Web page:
It’s nice of the likes of Digvijaya Singh and others to find it horrifying that the BJP has treated a key senior figure in its rise as a democratic, parliamentary party in such a shabby manner. I’m sure he’ll be having a quiet moment trying to understand where such brutality in politics comes from. But the Congress has the luxury of never contemplating existence without the presence of a key family. So if poor showings, say in assembly elections in Uttar Pradesh, stem out of bad strategy developed by one exalted personality, the Congress has the choice of blaming the party rather than the “key person” given charge of the matter resulting in a debacle.

For the BJP, when one “respectful elder” was constantly coming in the way of what had been finally considered as political progression, a decision had to be taken. If Advani was becoming too visible in blocking the path of a Modi-spearheaded BJP strategy — blocking it because of his (as he put it in his resignation letter) “finding it difficult to reconcile either with the current functioning of the party” and believing that “most leaders of ours are now concerned just with their personal agendas” — then the 85-year-old rebel was being just that: an 85-year-old rebel. The only other option for the BJP would have been to junk Modi. And that, even to well-wishers of the Original Modi, smelt, tasted and looked plain stupid being a personality cult with very high chances of zero returns.

For the BJP and its extended Sangh family, Advani’s attempt of re-inventing himself — and the party in his own re-invented image — started in earnest with his very reasonable but politically suicidal statement of Mohammad Ali Jinnah being secular — for which he resigned as party president in 2005 but returned to his post after four days — and ended with patriarchal notions of becoming a Vajpayee. Unfortunately for Advani, the BJP has been re-inventing itself over the last few years in a very different manner, appealing to and tapping Modi’s tough, no-nonsense, akhada-muscular style of corporate nationalism. Whether this will get the BJP to its intended destination is not the point. But this is the mouth that the party, only a year ago taunted for having “too many leaders”, has chosen to put its money in.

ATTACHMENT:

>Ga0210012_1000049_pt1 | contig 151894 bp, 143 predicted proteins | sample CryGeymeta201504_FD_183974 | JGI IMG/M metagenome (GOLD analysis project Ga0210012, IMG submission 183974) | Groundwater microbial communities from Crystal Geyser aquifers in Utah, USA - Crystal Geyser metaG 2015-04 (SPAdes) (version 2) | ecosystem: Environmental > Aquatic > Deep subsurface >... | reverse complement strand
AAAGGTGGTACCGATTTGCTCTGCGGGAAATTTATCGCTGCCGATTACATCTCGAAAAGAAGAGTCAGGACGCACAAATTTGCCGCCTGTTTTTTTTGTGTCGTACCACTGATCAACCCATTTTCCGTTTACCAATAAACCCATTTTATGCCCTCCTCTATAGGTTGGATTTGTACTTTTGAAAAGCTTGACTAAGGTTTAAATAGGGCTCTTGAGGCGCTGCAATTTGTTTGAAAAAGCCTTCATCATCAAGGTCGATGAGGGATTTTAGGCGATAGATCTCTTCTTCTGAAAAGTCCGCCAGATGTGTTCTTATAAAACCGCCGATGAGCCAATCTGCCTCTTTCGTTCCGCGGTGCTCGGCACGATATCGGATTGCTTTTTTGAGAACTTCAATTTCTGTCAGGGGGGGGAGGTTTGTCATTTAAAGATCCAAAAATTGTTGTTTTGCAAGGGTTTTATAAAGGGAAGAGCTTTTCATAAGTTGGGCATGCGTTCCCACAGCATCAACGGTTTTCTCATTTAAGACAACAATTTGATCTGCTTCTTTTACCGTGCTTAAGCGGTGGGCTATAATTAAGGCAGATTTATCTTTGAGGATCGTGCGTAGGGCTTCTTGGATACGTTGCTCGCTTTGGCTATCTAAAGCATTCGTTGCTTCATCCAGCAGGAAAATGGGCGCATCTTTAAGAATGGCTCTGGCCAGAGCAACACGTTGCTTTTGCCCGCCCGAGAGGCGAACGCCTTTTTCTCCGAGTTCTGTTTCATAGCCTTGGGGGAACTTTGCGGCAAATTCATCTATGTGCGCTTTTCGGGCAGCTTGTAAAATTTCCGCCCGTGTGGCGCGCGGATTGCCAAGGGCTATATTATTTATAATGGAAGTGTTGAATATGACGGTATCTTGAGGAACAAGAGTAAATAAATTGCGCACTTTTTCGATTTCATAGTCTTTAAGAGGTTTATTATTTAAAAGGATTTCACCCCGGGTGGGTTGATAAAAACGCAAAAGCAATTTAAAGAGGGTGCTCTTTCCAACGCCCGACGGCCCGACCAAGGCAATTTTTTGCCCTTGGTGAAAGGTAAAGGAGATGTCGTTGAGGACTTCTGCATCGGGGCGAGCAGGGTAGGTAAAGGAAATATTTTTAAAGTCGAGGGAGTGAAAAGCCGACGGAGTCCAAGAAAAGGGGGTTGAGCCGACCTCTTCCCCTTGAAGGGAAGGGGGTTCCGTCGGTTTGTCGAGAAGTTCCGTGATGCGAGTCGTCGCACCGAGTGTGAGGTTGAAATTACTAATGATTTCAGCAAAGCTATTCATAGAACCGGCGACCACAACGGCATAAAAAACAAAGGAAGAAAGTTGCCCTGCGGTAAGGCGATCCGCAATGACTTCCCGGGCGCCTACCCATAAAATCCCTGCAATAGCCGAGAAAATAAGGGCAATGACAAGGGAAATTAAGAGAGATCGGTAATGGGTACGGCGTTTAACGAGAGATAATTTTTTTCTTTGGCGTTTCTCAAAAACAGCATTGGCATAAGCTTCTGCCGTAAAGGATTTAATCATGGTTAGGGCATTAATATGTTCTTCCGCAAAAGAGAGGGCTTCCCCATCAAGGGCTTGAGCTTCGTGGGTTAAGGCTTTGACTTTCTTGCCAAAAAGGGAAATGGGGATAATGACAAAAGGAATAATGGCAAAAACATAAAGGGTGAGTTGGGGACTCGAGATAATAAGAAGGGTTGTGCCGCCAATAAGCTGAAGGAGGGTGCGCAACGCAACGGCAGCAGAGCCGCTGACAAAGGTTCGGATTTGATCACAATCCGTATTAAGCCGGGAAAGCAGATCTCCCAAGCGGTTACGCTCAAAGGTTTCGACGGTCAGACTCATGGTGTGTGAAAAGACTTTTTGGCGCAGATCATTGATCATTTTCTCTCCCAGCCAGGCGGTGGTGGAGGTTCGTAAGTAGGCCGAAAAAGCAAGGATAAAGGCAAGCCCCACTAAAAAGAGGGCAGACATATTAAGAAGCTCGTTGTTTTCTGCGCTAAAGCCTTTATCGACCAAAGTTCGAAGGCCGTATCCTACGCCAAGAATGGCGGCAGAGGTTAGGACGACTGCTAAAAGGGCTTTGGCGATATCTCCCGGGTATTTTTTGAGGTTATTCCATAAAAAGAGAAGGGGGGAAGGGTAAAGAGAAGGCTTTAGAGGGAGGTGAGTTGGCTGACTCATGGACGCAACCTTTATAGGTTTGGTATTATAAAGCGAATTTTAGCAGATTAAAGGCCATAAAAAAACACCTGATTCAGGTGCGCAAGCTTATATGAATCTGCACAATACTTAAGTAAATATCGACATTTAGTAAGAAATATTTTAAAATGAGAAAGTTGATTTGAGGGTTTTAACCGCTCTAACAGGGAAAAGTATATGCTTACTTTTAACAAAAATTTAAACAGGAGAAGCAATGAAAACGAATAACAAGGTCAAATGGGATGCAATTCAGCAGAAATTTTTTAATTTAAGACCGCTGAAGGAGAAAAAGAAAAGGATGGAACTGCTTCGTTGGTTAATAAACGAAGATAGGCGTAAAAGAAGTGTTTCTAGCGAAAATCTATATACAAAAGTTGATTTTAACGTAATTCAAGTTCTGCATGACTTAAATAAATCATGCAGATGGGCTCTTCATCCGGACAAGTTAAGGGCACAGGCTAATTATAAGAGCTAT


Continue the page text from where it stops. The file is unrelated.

But what does the absence of Advani from the field mean for the BJP’s relations with the Babeltown called NDA? His attempts to project the not-so-poster-boyish Madhya Pradesh chief minister Shivraj Singh Chauhan as an alternative to Modi was, at best, an attempt to keep alliance partners with a large Muslim electorate — and therefore with an understandable allergy towards Modi — hoping that a tricky decision won’t be foisted on them too soon. At worst, Advani was just blocking the space in which his “Sourav Ganguly” role would remain intact instead of being gobbled up by someone whom he had once defended after the 2002 Gujarat riots in the belief that one day Modi would have been what he had hoped Chauhan would have been today.

The BJP has decided to go for a zero sum game. If Modi clicks and the poll results roar for the party, they reckon that allies — even allies such as the Janata Dal (United) — will find ways of explaining their loyalties to the “anti-UPA” NDA. If Modi doesn’t deliver the goodies, well, the BJP’s certainly been on barren land as far as the Centre is concerned before.

As for the belief among commentators articulated best by the National Conference leader Omar Abdullah’s tweet – “If [Advani’s] opinion didn’t matter to you yesterday, why is his resignation a crisis for you today?” — the fact of the matter is that prior to Monday and its build-up over the last week, the BJP was facing a crisis, a crisis of manners and behaviour. With Advani’s resignation, that crisis got resolved.